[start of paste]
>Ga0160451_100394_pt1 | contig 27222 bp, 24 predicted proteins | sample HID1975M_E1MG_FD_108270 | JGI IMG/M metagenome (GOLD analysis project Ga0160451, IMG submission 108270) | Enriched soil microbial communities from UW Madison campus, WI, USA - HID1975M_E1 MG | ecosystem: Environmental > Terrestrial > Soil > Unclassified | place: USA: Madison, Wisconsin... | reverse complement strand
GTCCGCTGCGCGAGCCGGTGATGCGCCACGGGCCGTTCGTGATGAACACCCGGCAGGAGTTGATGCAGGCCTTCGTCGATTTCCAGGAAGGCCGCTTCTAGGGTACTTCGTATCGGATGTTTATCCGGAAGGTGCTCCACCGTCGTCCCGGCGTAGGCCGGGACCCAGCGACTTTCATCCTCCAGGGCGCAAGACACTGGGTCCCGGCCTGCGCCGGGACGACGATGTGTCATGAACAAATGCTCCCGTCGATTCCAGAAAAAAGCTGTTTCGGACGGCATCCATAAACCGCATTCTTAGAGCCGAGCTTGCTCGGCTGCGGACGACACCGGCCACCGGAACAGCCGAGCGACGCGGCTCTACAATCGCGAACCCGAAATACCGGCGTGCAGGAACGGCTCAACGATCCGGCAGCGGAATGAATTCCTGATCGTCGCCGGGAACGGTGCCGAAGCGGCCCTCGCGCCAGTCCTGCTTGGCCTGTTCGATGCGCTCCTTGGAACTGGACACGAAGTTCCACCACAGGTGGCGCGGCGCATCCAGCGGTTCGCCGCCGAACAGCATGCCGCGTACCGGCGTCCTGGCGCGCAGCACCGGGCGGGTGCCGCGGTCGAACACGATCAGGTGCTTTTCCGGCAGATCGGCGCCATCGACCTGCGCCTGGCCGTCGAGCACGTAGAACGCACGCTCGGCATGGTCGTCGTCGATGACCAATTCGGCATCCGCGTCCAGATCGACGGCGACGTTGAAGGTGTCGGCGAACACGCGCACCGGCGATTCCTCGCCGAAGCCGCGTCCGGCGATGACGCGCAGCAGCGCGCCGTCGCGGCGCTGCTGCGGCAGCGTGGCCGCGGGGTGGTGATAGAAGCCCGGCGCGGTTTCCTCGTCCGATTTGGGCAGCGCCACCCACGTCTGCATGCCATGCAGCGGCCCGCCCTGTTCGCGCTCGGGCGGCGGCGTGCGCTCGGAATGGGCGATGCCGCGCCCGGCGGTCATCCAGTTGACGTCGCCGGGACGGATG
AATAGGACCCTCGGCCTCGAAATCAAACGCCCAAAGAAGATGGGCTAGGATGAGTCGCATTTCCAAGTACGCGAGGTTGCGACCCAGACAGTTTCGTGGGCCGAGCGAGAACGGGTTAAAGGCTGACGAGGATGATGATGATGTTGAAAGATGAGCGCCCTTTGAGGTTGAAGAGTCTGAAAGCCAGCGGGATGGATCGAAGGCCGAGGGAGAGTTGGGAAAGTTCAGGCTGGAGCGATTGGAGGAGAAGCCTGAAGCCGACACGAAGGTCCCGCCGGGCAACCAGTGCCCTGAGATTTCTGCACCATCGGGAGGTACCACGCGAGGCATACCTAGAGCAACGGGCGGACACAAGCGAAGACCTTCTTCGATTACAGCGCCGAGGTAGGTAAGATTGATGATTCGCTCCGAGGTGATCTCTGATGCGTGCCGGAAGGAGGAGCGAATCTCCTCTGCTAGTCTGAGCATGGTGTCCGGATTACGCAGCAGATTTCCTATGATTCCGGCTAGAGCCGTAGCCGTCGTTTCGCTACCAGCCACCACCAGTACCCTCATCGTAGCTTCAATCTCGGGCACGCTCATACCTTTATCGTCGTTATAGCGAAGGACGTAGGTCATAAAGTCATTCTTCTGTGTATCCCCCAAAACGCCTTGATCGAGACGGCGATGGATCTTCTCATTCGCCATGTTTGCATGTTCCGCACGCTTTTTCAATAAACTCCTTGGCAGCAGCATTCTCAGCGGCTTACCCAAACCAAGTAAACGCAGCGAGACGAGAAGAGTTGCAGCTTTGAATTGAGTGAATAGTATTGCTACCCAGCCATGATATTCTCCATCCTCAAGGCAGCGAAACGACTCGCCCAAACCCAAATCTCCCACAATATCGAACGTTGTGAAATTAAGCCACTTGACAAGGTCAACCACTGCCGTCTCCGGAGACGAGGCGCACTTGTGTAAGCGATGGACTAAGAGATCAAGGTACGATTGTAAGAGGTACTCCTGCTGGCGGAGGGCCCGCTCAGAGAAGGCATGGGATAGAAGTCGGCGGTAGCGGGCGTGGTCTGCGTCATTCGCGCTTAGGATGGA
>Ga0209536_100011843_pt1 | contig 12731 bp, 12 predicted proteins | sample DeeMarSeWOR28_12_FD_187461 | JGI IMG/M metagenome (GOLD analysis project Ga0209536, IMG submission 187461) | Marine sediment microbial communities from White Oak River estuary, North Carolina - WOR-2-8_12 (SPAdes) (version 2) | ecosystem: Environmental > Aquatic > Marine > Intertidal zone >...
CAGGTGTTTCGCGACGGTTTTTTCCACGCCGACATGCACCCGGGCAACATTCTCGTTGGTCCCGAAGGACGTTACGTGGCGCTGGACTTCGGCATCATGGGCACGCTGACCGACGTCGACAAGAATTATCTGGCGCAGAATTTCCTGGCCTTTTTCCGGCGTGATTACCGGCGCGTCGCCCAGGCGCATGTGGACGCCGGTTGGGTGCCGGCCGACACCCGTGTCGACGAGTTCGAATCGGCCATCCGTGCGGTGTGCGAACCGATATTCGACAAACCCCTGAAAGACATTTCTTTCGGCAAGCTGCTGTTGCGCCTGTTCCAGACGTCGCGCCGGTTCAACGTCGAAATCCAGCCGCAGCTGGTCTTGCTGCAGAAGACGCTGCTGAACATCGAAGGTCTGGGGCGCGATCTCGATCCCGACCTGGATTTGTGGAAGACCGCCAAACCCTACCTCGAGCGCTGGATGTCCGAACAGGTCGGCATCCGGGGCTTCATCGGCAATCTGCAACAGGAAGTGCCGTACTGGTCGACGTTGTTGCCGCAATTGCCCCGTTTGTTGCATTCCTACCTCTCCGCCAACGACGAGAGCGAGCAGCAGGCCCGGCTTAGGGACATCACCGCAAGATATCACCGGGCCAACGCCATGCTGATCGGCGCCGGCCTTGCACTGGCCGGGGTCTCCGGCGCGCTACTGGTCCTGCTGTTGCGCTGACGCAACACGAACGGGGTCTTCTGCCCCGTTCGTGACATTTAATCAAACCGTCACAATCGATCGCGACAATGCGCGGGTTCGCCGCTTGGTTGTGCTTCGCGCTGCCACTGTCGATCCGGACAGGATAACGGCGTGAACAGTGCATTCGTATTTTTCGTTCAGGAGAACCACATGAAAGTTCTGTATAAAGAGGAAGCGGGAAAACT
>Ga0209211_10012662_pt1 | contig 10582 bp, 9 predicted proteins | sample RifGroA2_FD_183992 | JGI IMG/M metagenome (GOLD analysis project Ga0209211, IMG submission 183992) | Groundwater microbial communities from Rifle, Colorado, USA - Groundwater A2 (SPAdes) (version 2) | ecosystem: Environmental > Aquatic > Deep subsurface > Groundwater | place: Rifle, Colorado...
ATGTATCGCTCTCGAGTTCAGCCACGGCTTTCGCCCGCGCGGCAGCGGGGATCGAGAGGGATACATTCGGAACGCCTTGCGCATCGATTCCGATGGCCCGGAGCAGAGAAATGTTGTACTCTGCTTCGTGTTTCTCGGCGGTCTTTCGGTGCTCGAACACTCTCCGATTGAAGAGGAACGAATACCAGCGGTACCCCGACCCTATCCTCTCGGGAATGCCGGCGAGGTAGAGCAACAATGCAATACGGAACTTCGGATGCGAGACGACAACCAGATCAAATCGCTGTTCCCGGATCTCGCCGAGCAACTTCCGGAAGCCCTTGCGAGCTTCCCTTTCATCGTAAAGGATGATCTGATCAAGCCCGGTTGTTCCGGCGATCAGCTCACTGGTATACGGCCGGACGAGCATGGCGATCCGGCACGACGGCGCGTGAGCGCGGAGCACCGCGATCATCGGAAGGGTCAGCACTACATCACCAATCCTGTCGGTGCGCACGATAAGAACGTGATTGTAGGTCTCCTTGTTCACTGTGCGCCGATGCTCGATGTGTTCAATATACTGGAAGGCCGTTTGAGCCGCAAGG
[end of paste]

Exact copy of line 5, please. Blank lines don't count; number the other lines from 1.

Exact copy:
CAGGTGTTTCGCGACGGTTTTTTCCACGCCGACATGCACCCGGGCAACATTCTCGTTGGTCCCGAAGGACGTTACGTGGCGCTGGACTTCGGCATCATGGGCACGCTGACCGACGTCGACAAGAATTATCTGGCGCAGAATTTCCTGGCCTTTTTCCGGCGTGATTACCGGCGCGTCGCCCAGGCGCATGTGGACGCCGGTTGGGTGCCGGCCGACACCCGTGTCGACGAGTTCGAATCGGCCATCCGTGCGGTGTGCGAACCGATATTCGACAAACCCCTGAAAGACATTTCTTTCGGCAAGCTGCTGTTGCGCCTGTTCCAGACGTCGCGCCGGTTCAACGTCGAAATCCAGCCGCAGCTGGTCTTGCTGCAGAAGACGCTGCTGAACATCGAAGGTCTGGGGCGCGATCTCGATCCCGACCTGGATTTGTGGAAGACCGCCAAACCCTACCTCGAGCGCTGGATGTCCGAACAGGTCGGCATCCGGGGCTTCATCGGCAATCTGCAACAGGAAGTGCCGTACTGGTCGACGTTGTTGCCGCAATTGCCCCGTTTGTTGCATTCCTACCTCTCCGCCAACGACGAGAGCGAGCAGCAGGCCCGGCTTAGGGACATCACCGCAAGATATCACCGGGCCAACGCCATGCTGATCGGCGCCGGCCTTGCACTGGCCGGGGTCTCCGGCGCGCTACTGGTCCTGCTGTTGCGCTGACGCAACACGAACGGGGTCTTCTGCCCCGTTCGTGACATTTAATCAAACCGTCACAATCGATCGCGACAATGCGCGGGTTCGCCGCTTGGTTGTGCTTCGCGCTGCCACTGTCGATCCGGACAGGATAACGGCGTGAACAGTGCATTCGTATTTTTCGTTCAGGAGAACCACATGAAAGTTCTGTATAAAGAGGAAGCGGGAAAACT